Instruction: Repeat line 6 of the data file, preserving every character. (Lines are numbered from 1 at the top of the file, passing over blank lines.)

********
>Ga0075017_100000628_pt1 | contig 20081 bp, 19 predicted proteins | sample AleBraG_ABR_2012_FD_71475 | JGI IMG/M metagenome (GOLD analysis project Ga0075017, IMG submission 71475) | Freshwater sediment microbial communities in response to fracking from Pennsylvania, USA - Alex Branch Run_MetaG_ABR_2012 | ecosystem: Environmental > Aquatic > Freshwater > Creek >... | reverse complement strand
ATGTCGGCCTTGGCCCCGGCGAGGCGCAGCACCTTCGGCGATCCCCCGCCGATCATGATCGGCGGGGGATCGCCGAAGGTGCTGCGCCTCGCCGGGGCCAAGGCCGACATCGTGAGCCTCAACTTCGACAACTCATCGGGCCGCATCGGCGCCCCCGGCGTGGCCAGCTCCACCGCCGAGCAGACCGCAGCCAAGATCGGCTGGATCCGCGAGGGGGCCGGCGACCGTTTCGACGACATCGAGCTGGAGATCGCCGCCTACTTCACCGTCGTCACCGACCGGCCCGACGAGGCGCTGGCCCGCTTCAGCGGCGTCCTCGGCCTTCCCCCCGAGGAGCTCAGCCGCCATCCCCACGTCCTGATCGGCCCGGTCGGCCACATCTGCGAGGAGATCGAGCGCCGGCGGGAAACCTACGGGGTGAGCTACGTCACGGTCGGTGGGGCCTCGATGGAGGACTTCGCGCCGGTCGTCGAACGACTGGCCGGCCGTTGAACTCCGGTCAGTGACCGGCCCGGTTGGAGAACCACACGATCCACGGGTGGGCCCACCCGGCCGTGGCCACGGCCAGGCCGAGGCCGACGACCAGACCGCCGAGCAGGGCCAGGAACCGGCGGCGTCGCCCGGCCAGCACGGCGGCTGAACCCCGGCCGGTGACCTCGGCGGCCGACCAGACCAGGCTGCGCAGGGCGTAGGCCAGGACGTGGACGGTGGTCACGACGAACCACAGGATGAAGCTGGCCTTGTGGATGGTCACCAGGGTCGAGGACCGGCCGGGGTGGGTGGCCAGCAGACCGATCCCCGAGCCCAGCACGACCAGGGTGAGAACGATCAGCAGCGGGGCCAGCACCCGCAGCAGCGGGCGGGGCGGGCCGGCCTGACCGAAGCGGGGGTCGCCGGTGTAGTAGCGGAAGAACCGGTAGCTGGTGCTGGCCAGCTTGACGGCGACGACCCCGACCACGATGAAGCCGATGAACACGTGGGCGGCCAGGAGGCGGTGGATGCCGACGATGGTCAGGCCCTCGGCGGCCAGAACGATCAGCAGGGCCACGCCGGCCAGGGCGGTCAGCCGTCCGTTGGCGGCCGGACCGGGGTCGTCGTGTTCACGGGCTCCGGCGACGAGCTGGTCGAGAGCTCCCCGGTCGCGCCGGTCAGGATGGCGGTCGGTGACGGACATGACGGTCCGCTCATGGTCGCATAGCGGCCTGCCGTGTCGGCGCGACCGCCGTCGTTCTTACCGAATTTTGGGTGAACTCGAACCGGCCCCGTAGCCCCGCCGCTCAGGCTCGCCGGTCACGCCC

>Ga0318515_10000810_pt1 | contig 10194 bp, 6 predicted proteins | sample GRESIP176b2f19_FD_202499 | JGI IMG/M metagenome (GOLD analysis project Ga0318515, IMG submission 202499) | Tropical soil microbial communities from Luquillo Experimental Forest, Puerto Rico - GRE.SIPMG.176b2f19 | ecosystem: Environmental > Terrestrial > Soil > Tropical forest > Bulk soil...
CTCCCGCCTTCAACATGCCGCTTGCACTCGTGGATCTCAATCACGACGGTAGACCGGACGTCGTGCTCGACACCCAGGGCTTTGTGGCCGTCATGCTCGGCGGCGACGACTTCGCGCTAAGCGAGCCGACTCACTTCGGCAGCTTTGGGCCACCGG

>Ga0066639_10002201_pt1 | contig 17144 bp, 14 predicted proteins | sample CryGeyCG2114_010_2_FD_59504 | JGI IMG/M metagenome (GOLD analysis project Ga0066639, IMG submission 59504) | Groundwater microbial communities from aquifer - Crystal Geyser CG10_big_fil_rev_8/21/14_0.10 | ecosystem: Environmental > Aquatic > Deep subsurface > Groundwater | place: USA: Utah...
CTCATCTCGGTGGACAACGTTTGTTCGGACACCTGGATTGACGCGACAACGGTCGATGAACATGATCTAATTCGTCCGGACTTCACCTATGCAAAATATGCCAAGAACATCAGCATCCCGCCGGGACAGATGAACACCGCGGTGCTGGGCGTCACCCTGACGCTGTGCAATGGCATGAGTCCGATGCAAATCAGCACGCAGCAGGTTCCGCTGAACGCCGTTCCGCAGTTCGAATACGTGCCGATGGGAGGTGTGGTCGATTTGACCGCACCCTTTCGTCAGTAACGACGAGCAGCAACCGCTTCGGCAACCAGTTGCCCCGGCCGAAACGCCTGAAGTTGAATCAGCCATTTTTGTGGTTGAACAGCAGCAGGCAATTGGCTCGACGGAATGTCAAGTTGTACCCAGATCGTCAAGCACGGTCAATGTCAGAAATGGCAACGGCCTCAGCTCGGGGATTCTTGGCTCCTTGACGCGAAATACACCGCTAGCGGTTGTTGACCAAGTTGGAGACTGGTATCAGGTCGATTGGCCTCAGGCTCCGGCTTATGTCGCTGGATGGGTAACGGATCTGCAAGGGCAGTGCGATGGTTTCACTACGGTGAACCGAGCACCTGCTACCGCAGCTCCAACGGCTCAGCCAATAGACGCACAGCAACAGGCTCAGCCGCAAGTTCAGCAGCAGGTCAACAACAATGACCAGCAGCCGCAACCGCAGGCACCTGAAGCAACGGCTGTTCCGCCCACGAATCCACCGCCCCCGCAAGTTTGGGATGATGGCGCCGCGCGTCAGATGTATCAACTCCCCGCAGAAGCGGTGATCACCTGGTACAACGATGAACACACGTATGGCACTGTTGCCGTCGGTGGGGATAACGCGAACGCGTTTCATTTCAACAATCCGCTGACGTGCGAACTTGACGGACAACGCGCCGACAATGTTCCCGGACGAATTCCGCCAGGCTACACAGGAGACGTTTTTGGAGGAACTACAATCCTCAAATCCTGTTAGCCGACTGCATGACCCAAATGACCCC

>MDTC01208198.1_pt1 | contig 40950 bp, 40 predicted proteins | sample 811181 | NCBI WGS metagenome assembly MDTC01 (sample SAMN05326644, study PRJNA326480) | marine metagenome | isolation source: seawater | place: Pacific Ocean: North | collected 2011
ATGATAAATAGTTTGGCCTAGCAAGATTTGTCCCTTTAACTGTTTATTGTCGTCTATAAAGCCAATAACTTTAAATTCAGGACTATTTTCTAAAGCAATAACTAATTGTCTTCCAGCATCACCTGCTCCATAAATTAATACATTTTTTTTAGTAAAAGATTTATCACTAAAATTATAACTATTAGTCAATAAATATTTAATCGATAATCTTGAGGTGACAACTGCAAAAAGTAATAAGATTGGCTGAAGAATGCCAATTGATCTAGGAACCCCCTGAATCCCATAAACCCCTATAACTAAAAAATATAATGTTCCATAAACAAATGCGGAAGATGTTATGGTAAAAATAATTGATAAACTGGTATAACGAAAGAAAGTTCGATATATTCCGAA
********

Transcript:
CTCATCTCGGTGGACAACGTTTGTTCGGACACCTGGATTGACGCGACAACGGTCGATGAACATGATCTAATTCGTCCGGACTTCACCTATGCAAAATATGCCAAGAACATCAGCATCCCGCCGGGACAGATGAACACCGCGGTGCTGGGCGTCACCCTGACGCTGTGCAATGGCATGAGTCCGATGCAAATCAGCACGCAGCAGGTTCCGCTGAACGCCGTTCCGCAGTTCGAATACGTGCCGATGGGAGGTGTGGTCGATTTGACCGCACCCTTTCGTCAGTAACGACGAGCAGCAACCGCTTCGGCAACCAGTTGCCCCGGCCGAAACGCCTGAAGTTGAATCAGCCATTTTTGTGGTTGAACAGCAGCAGGCAATTGGCTCGACGGAATGTCAAGTTGTACCCAGATCGTCAAGCACGGTCAATGTCAGAAATGGCAACGGCCTCAGCTCGGGGATTCTTGGCTCCTTGACGCGAAATACACCGCTAGCGGTTGTTGACCAAGTTGGAGACTGGTATCAGGTCGATTGGCCTCAGGCTCCGGCTTATGTCGCTGGATGGGTAACGGATCTGCAAGGGCAGTGCGATGGTTTCACTACGGTGAACCGAGCACCTGCTACCGCAGCTCCAACGGCTCAGCCAATAGACGCACAGCAACAGGCTCAGCCGCAAGTTCAGCAGCAGGTCAACAACAATGACCAGCAGCCGCAACCGCAGGCACCTGAAGCAACGGCTGTTCCGCCCACGAATCCACCGCCCCCGCAAGTTTGGGATGATGGCGCCGCGCGTCAGATGTATCAACTCCCCGCAGAAGCGGTGATCACCTGGTACAACGATGAACACACGTATGGCACTGTTGCCGTCGGTGGGGATAACGCGAACGCGTTTCATTTCAACAATCCGCTGACGTGCGAACTTGACGGACAACGCGCCGACAATGTTCCCGGACGAATTCCGCCAGGCTACACAGGAGACGTTTTTGGAGGAACTACAATCCTCAAATCCTGTTAGCCGACTGCATGACCCAAATGACCCC